Southern belle with a story to tell. Refreshing iced tea served after literary punches thrown.

Sunday, February 19, 2012

For the Writer Stuck in Revision..

You need a vacation.

That's write.

I need a vacation.  One which requires a plane and more than a weekend.  Give me palm trees, a bathwater-clear ocean, and eighty degrees or better and I'll finish this project in no time.

But until I can take my four days off in April, I'll have to do the next best thing which would be to watch a movie set in Puerto Rico,  a paradise I know well.  Oh and by the way, I happened to be born there, courtesy of the United States Air Force and the Vietnam War.  My parents told me I loved the first year and a half of my life there.  In fact, I never caught a cold until I moved back to my family home of Memphis.  It could be safe to assume, islands are good for my constitution.

If you haven't read THE RUM DIARY by the late gonzo genius Hunter S. Thompson, you should.  Normally it's the type of novel far out of my comfort zone, but I read it last year and loved it.  Granted it was fueled with testosterone and about 150 proof, but I actually grew to like the book and it's characters.  Incidentally I also watched half of the movie last night and the other half this morning and loved it.  To sum it up in a few sentences, it's the story of a novelist turned reporter who runs away to Puerto Rico to drink rum and do a little writing.  He accidentally falls in love with a Big Wig's girlfriend there and after becoming indebted to Big Wig (he bailed him out of jail), this causes some serious issues.

Chock-full of stunning scenery, costumes, and visuals set in the early 1960's "Mad Men" era, the film was as fun to watch as the book was to read. Why the heck  more people didn't either read the book or see the movie just amazes me.  People have criticized this book sometimes because it was Thompson's debut novel, but you know something?  If you're a writer, you're always going to have to write book one.  Somehow I truly detest the stigma which comes with "book one".  I'm in revisions right now because of the damn naysayers out there who love to rip them apart.  I'll show you "book one".

Below are some sinfully salacious quotes from the book.  I hope you'll enjoy them.  As for me,  I'm ready to book a ticket now, go hiking in El Yunque rainforest again, then go sprawl out on Palomino Island, lying half-in and half-out of the water on the sugar-sand beach.  The first quote is for all the naysayers who I plan to eloquently put in their place.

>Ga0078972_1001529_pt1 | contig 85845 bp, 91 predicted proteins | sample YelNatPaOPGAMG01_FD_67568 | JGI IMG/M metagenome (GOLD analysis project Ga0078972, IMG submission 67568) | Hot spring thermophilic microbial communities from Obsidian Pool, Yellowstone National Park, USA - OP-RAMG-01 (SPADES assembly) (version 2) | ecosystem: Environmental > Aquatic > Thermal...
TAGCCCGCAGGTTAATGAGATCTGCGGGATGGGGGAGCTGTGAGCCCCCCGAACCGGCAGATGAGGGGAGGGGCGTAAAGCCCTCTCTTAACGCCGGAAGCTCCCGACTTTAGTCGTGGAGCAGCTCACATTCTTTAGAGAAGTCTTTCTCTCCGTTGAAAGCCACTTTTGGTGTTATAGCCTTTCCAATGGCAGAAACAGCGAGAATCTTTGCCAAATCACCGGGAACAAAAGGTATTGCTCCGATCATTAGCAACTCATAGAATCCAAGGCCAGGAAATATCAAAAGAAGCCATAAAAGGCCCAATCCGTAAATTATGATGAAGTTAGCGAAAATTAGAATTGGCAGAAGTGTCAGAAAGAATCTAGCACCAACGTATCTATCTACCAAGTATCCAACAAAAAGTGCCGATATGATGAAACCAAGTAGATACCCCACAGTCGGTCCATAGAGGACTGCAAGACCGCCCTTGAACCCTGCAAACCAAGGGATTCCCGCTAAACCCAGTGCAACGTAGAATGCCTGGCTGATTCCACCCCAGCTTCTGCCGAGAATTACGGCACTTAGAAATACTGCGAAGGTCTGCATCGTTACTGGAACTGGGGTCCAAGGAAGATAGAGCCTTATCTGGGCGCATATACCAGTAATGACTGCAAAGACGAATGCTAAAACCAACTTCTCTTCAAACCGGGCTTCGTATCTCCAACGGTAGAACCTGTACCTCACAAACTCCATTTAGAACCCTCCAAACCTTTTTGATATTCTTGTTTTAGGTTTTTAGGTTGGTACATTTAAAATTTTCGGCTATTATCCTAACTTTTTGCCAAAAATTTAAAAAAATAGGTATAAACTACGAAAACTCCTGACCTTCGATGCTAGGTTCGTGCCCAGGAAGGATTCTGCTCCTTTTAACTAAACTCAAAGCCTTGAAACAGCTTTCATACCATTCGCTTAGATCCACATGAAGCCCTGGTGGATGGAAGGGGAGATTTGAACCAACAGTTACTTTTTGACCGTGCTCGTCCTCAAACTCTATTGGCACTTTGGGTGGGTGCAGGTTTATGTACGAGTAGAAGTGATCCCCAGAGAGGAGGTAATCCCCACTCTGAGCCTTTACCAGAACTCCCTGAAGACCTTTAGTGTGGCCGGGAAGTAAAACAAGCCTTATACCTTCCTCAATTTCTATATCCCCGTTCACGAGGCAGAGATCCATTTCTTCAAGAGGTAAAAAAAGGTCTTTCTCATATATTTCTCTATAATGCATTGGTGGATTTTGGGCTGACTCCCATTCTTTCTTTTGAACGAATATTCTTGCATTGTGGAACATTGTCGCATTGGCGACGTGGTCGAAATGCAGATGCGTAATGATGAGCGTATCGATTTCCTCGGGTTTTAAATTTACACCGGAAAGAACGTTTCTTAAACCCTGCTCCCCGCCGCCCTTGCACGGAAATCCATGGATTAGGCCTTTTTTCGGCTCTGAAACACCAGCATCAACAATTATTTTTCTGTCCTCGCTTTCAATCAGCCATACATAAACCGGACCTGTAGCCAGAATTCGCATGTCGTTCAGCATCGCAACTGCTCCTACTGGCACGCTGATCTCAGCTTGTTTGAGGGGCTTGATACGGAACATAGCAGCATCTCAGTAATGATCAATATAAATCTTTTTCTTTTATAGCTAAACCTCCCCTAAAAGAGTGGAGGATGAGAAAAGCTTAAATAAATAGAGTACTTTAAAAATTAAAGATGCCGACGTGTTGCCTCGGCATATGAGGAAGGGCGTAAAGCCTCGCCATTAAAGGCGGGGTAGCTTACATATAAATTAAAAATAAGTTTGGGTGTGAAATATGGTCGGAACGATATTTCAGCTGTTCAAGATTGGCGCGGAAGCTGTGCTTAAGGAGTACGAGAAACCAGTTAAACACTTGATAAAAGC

Paul Kemp: "I want to make a promise to you, the reader. And I don't know if I can fulfill it tomorrow, or even the day after that. But I put the bastards of this world on notice that I do not have their best interests at heart. I will try and speak for my reader. That is my promise. And it will be a voice made of ink and rage." 

Lotterman: "How much do you drink?"
Paul Kemp: "The upper end of social."

Paul Kemp:  "By the time we got to the street, I could see the first rays of the sun, a cool pink glow in the eastern sky. The fact that I’d spent all night in a cell and a courtroom made that morning one of the most beautiful I’ve ever seen. There was a peace and brightness about it, a chilly Caribbean dawn after a night in a filthy jail. I looked out at the ships and the sea beyond them, and I felt crazy to be free with a whole day ahead of me.
Then I realized I would sleep most of the day, and my excitement disappeared.

And finally, a quote which gives any thriller writer a tingly thrill up their leg.  No, I'm not talking about a "Chris Matthews"  type of tingly thrill, 

but one which comes with a beautiful description of a possible hit.  Ah, the magic that was Hunter S. Thompson.  

Paul Kemp:  "If I had a Luger, I thought, I could drill the bastards. I leaned on one elbow and pointed a finger at the window, seeing what kind of shot I would get. Perfect. There was just enough light in the street for a good silhouette. I knew it would happen quickly, I’d have no choice: just pull the trigger and go deaf from the terrible noise, a frenzy of screaming and scratching followed by a ghastly thump of a body knocked back and down to the sidewalk."

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